“Competition among these business districts will deter rental escalations,” Cordero said, saying there might even be a “gradual decline in land values in Makati, Ortigas, and Binondo.
Because of these factors, developers—according to Cordero—will largely be conservative in developing additional buildings. Speculative buildings, he said, will be generally smaller, mid-rise facilities with 15,000 to 25,000 gross floor area (GFA).
Paulo Campos III, issues management associate of the Ayala Land, agrees to this analysis saying that new developments in 2006 will likely be towards “built-to-suit” types of projects where buildings are constructed based on the specific demand and specifications of would-be occupants. As an example, Campos said that Ayala Land is going to start a new nine-storey building designed specifically for the domestic back office operations of the Hongkong and Shanghai Bank (HSBC).
“The ground breaking ceremony will be December 23 to be completed sometime next year,” said Campos. “We are hoping that this project will be a catalyst for further developments in 2006.”
Jan Bengzon, assistant vice president for external affairs of the Ayala Land explained that the trend towards built-to-suit or customized projects is a new phenomenon in the property development industry. “There are no more one size-fits-all types of buildings.”
If there’s a consensus as to the prospects of the office markets, however, analysts and property developers can’t seem to agree on the direction of the residential property markets. Cordero expects two trends next year.
First, prime housing are bound to rise because, according to Cordero, supply of quality houses is limited, there are no prime villages coming up, and the pace of renovation of old houses does not keep pace with demand.
“The terms will continue to in landlords’ favor as the expatriate community grows,” he said. Demand for high quality houses, Cordero said, stems from the increasing number of top executives from business process outsourcing companies setting up shop in the country.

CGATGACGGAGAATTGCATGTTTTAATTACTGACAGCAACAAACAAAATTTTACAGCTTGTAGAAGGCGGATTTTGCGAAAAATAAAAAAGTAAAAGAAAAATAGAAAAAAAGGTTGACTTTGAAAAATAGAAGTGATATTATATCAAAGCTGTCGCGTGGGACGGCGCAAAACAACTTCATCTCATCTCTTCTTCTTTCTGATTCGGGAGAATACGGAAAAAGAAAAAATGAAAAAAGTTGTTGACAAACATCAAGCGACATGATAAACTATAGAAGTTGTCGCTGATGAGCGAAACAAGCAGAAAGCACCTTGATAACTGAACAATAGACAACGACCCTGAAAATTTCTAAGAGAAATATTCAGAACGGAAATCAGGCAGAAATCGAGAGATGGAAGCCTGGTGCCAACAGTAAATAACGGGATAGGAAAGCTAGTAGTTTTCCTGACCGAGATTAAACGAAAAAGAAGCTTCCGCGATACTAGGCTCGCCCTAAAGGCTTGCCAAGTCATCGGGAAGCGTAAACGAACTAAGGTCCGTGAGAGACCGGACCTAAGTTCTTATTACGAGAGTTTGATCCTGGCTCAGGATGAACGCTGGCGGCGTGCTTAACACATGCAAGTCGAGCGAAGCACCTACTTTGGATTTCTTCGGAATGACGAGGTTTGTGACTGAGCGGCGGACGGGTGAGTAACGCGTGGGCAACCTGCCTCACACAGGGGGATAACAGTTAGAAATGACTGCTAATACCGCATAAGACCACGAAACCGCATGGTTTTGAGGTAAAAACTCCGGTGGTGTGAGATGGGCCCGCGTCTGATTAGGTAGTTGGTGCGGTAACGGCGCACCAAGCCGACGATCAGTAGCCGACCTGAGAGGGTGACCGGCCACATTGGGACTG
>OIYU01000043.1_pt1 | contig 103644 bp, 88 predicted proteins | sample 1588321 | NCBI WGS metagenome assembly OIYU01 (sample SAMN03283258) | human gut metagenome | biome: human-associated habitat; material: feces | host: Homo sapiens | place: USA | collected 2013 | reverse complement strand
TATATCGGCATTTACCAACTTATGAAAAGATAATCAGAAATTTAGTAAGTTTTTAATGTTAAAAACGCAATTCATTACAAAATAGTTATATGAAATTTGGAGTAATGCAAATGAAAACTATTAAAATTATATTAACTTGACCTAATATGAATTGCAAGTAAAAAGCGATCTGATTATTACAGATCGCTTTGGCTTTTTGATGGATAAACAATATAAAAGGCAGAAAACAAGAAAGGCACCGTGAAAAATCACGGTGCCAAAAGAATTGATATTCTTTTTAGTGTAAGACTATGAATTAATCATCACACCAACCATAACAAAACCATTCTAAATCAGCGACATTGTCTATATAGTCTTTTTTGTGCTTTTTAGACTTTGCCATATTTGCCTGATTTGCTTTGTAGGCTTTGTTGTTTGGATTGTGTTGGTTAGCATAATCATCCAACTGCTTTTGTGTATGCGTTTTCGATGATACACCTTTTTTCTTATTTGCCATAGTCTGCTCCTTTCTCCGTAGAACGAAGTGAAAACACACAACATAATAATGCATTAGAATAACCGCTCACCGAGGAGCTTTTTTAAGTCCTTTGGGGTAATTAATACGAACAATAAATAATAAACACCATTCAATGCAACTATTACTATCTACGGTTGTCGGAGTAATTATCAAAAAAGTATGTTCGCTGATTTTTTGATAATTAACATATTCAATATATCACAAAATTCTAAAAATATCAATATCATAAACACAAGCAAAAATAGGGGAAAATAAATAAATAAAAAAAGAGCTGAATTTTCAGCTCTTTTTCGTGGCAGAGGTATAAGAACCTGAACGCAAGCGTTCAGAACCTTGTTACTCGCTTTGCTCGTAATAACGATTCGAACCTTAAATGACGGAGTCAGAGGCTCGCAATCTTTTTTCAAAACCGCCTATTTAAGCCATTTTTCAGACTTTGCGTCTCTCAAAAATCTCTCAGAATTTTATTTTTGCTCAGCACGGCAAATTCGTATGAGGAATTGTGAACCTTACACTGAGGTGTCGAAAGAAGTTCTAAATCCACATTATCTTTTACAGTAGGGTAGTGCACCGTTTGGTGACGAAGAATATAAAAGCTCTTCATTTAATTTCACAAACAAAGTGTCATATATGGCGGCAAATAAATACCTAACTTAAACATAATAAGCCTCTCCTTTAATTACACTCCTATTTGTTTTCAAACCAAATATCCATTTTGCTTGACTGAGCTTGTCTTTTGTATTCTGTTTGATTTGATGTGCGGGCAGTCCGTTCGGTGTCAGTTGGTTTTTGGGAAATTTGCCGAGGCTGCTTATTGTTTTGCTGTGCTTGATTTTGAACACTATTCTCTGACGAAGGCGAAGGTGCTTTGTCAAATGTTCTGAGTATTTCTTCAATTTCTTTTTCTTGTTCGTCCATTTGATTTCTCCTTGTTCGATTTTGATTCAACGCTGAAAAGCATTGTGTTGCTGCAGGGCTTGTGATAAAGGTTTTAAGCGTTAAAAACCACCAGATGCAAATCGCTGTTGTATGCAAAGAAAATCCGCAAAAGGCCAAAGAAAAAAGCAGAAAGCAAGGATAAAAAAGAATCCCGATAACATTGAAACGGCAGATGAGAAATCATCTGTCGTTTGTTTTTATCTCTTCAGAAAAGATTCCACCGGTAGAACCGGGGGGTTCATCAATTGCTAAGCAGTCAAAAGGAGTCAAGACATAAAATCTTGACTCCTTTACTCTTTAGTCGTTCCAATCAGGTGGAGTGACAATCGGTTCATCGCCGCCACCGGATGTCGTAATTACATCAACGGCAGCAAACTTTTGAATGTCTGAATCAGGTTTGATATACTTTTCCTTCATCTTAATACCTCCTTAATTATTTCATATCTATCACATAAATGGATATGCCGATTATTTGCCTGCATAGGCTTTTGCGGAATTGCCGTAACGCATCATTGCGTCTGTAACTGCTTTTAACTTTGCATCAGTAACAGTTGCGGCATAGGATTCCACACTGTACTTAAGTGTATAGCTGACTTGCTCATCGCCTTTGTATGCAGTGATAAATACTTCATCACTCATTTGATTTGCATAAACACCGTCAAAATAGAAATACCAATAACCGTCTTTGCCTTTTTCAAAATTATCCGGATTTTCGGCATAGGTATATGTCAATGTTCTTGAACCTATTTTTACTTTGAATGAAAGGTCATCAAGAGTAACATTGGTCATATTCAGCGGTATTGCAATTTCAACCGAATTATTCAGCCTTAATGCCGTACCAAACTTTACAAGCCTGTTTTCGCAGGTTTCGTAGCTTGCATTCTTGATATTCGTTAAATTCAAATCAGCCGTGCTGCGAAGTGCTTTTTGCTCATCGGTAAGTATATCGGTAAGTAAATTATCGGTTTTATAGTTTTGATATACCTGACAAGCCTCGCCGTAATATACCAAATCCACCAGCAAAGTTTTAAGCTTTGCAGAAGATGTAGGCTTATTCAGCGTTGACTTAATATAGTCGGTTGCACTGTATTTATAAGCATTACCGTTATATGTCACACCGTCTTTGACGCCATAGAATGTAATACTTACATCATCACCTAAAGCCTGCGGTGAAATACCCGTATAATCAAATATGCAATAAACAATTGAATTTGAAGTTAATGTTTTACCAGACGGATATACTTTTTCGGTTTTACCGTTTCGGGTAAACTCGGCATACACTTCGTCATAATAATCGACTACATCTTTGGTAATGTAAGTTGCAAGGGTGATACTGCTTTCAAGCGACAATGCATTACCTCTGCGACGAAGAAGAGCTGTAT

And second, Cordero expects prices of condominiums starting next year as the supply of condo units are expected to rise by 100 percent in the next four years. He said that prices may even plunge 30 percent especially if the economy slows down. This trend, however, will benefit the middle class as quality accommodations become more affordable.
“They always say that,” said Jaime Cura, president of the Chamber of the Real Estate and Builders Association and chief executive officer of the Creba-GSI, Inc., a company engaged in providing real estate and property development information, in reaction to Cordero’s projection. “Every research organization tends to say there’s going to be a glut. You go to Hongkong, property researchers there also say there’s going to be a glut [territory].”
But nothing is farther from the truth, says Cura, who thinks that developers always build with a little of bit of oversupply because nobody could predict the business cycle in the property market. Of course, many small players, he said, would lose their shirt when the bubble burst. In the Philippines, however, the residential sector, especially condominiums, does not seem to indicate a possible glut in the near term.
He attributes this trend to the rising inflow of money into the mid-range residential properties or properties ranging from P1.5 to P2.5 million, the payoff of their pioneering selling missions abroad particularly in the cities of Hongkong, Malaysia, Riyadh in Saudi Arabia, Singapore, Milan, Athens, London, and other cities where there are high numbers of OFWs. That is why, he said, sales of these condominium units have been growing at 30-40 percent in the last two years.